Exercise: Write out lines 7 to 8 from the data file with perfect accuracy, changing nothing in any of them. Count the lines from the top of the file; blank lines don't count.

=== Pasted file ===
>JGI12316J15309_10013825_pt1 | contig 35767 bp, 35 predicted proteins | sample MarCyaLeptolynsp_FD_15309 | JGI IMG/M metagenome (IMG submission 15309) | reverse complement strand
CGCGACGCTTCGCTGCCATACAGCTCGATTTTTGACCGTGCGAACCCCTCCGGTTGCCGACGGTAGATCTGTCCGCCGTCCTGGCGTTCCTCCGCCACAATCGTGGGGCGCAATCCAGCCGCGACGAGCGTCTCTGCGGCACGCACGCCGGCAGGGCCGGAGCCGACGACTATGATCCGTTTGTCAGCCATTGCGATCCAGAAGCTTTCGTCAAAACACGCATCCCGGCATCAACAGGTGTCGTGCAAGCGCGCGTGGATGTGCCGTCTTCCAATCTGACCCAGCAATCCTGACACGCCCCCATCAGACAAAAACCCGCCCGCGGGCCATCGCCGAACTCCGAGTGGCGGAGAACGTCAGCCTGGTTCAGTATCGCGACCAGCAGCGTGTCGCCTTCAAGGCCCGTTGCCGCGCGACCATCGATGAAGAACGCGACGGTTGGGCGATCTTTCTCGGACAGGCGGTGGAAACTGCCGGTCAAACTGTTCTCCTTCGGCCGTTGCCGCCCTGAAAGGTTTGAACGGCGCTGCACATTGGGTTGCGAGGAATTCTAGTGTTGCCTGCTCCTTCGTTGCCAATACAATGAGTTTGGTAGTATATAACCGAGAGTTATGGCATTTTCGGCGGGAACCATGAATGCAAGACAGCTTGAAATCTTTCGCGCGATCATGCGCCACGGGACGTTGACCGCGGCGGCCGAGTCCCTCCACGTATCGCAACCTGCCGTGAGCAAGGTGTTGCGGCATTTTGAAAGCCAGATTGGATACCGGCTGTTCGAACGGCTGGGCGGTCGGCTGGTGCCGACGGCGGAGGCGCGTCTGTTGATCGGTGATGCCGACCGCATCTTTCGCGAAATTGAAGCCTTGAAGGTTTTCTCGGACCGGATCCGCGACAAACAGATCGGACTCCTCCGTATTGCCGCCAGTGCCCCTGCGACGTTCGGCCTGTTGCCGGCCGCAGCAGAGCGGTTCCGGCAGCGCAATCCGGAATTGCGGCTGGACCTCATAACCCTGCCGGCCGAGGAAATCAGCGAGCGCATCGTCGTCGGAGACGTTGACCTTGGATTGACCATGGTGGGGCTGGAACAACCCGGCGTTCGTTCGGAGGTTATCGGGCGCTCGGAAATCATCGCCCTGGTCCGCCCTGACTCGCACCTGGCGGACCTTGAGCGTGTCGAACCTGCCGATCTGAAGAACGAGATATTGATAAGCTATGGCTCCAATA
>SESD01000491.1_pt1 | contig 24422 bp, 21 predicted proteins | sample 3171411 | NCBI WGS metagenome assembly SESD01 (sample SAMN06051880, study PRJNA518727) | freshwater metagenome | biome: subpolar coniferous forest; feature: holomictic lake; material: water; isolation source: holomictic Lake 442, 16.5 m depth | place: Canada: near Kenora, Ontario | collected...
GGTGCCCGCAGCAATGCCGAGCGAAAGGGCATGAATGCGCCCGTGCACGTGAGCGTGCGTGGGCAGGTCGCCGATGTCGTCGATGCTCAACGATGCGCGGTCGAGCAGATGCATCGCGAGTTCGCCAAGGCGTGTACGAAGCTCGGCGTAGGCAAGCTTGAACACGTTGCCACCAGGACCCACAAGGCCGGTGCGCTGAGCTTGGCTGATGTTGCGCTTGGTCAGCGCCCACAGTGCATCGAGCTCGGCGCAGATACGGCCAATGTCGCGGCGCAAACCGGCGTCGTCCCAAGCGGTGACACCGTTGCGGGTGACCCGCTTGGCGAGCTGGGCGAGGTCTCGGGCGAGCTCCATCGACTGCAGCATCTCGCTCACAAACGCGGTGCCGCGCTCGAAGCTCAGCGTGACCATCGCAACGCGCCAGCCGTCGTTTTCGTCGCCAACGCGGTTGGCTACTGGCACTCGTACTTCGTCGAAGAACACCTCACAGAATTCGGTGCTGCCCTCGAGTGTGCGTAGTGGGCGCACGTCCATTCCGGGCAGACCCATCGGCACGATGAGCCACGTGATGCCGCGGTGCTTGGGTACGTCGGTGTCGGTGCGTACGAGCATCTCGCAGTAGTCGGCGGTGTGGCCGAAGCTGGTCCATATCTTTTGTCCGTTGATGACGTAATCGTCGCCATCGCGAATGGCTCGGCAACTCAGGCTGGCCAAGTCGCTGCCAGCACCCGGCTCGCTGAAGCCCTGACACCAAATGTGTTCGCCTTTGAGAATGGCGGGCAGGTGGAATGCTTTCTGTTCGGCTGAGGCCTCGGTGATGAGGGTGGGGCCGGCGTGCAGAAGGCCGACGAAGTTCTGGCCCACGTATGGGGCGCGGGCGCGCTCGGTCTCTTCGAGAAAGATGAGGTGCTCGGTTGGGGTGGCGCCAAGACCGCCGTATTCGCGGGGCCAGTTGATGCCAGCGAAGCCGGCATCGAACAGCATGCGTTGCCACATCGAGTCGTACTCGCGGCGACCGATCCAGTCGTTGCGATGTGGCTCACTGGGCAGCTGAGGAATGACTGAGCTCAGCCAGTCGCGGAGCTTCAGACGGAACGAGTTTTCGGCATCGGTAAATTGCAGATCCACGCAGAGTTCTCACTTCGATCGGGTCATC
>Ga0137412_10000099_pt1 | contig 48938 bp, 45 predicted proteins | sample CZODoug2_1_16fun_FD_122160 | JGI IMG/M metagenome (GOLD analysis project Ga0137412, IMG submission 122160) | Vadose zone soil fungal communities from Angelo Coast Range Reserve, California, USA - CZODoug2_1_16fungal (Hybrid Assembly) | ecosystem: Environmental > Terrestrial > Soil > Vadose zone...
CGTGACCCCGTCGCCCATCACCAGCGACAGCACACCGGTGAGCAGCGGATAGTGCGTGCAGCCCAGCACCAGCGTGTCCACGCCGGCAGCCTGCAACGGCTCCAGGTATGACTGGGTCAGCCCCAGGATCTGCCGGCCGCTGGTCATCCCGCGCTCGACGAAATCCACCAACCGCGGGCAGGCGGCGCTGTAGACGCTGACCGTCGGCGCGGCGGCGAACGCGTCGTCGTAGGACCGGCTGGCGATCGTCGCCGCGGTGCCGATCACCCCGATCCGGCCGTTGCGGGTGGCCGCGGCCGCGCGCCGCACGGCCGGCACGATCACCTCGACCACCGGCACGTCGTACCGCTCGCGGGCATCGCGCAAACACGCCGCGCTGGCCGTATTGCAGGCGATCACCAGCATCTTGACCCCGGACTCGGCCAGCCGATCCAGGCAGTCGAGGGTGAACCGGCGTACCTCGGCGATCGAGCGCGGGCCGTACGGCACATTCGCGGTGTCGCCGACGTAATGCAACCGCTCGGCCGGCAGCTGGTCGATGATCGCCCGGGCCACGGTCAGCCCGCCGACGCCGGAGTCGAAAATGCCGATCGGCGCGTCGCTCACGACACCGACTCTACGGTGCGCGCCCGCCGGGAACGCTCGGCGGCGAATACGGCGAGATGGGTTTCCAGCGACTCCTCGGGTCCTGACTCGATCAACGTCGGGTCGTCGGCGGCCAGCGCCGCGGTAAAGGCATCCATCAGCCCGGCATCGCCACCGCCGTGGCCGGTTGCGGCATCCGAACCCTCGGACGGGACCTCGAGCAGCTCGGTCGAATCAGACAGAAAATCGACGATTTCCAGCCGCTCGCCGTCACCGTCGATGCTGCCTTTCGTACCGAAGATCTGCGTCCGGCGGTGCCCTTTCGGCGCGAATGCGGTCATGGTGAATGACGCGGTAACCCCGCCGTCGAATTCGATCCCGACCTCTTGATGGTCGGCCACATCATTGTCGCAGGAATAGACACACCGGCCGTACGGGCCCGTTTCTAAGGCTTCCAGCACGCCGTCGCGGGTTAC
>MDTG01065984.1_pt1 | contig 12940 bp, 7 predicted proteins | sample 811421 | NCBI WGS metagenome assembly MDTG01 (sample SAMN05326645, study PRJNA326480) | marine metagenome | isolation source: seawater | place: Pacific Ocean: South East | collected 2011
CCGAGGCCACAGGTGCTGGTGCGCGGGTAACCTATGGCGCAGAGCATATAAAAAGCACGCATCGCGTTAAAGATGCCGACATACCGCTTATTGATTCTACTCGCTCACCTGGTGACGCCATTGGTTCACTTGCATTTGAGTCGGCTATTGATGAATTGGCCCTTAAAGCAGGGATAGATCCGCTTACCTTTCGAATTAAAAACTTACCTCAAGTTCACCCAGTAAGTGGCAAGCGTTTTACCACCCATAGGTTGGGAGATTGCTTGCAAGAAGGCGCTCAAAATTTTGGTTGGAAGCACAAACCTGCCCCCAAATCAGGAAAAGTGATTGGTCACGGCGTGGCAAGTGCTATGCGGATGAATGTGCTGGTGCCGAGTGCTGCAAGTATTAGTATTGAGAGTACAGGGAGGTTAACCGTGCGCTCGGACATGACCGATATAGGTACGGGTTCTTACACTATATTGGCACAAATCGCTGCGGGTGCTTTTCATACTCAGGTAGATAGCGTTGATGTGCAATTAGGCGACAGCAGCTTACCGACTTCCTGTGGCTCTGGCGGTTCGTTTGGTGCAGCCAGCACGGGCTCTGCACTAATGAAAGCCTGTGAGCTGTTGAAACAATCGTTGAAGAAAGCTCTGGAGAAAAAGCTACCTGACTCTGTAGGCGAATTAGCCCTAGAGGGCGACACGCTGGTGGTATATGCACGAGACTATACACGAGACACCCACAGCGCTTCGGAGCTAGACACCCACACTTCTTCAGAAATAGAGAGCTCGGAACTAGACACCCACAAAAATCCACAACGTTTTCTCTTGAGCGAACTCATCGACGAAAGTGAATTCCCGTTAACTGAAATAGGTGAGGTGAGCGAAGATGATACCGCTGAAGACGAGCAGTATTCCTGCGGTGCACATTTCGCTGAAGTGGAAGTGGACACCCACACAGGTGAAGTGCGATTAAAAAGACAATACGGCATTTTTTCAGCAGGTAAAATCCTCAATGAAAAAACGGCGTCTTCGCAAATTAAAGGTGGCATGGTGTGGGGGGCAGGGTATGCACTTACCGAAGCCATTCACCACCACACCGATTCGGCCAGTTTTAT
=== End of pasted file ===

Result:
>MDTG01065984.1_pt1 | contig 12940 bp, 7 predicted proteins | sample 811421 | NCBI WGS metagenome assembly MDTG01 (sample SAMN05326645, study PRJNA326480) | marine metagenome | isolation source: seawater | place: Pacific Ocean: South East | collected 2011
CCGAGGCCACAGGTGCTGGTGCGCGGGTAACCTATGGCGCAGAGCATATAAAAAGCACGCATCGCGTTAAAGATGCCGACATACCGCTTATTGATTCTACTCGCTCACCTGGTGACGCCATTGGTTCACTTGCATTTGAGTCGGCTATTGATGAATTGGCCCTTAAAGCAGGGATAGATCCGCTTACCTTTCGAATTAAAAACTTACCTCAAGTTCACCCAGTAAGTGGCAAGCGTTTTACCACCCATAGGTTGGGAGATTGCTTGCAAGAAGGCGCTCAAAATTTTGGTTGGAAGCACAAACCTGCCCCCAAATCAGGAAAAGTGATTGGTCACGGCGTGGCAAGTGCTATGCGGATGAATGTGCTGGTGCCGAGTGCTGCAAGTATTAGTATTGAGAGTACAGGGAGGTTAACCGTGCGCTCGGACATGACCGATATAGGTACGGGTTCTTACACTATATTGGCACAAATCGCTGCGGGTGCTTTTCATACTCAGGTAGATAGCGTTGATGTGCAATTAGGCGACAGCAGCTTACCGACTTCCTGTGGCTCTGGCGGTTCGTTTGGTGCAGCCAGCACGGGCTCTGCACTAATGAAAGCCTGTGAGCTGTTGAAACAATCGTTGAAGAAAGCTCTGGAGAAAAAGCTACCTGACTCTGTAGGCGAATTAGCCCTAGAGGGCGACACGCTGGTGGTATATGCACGAGACTATACACGAGACACCCACAGCGCTTCGGAGCTAGACACCCACACTTCTTCAGAAATAGAGAGCTCGGAACTAGACACCCACAAAAATCCACAACGTTTTCTCTTGAGCGAACTCATCGACGAAAGTGAATTCCCGTTAACTGAAATAGGTGAGGTGAGCGAAGATGATACCGCTGAAGACGAGCAGTATTCCTGCGGTGCACATTTCGCTGAAGTGGAAGTGGACACCCACACAGGTGAAGTGCGATTAAAAAGACAATACGGCATTTTTTCAGCAGGTAAAATCCTCAATGAAAAAACGGCGTCTTCGCAAATTAAAGGTGGCATGGTGTGGGGGGCAGGGTATGCACTTACCGAAGCCATTCACCACCACACCGATTCGGCCAGTTTTAT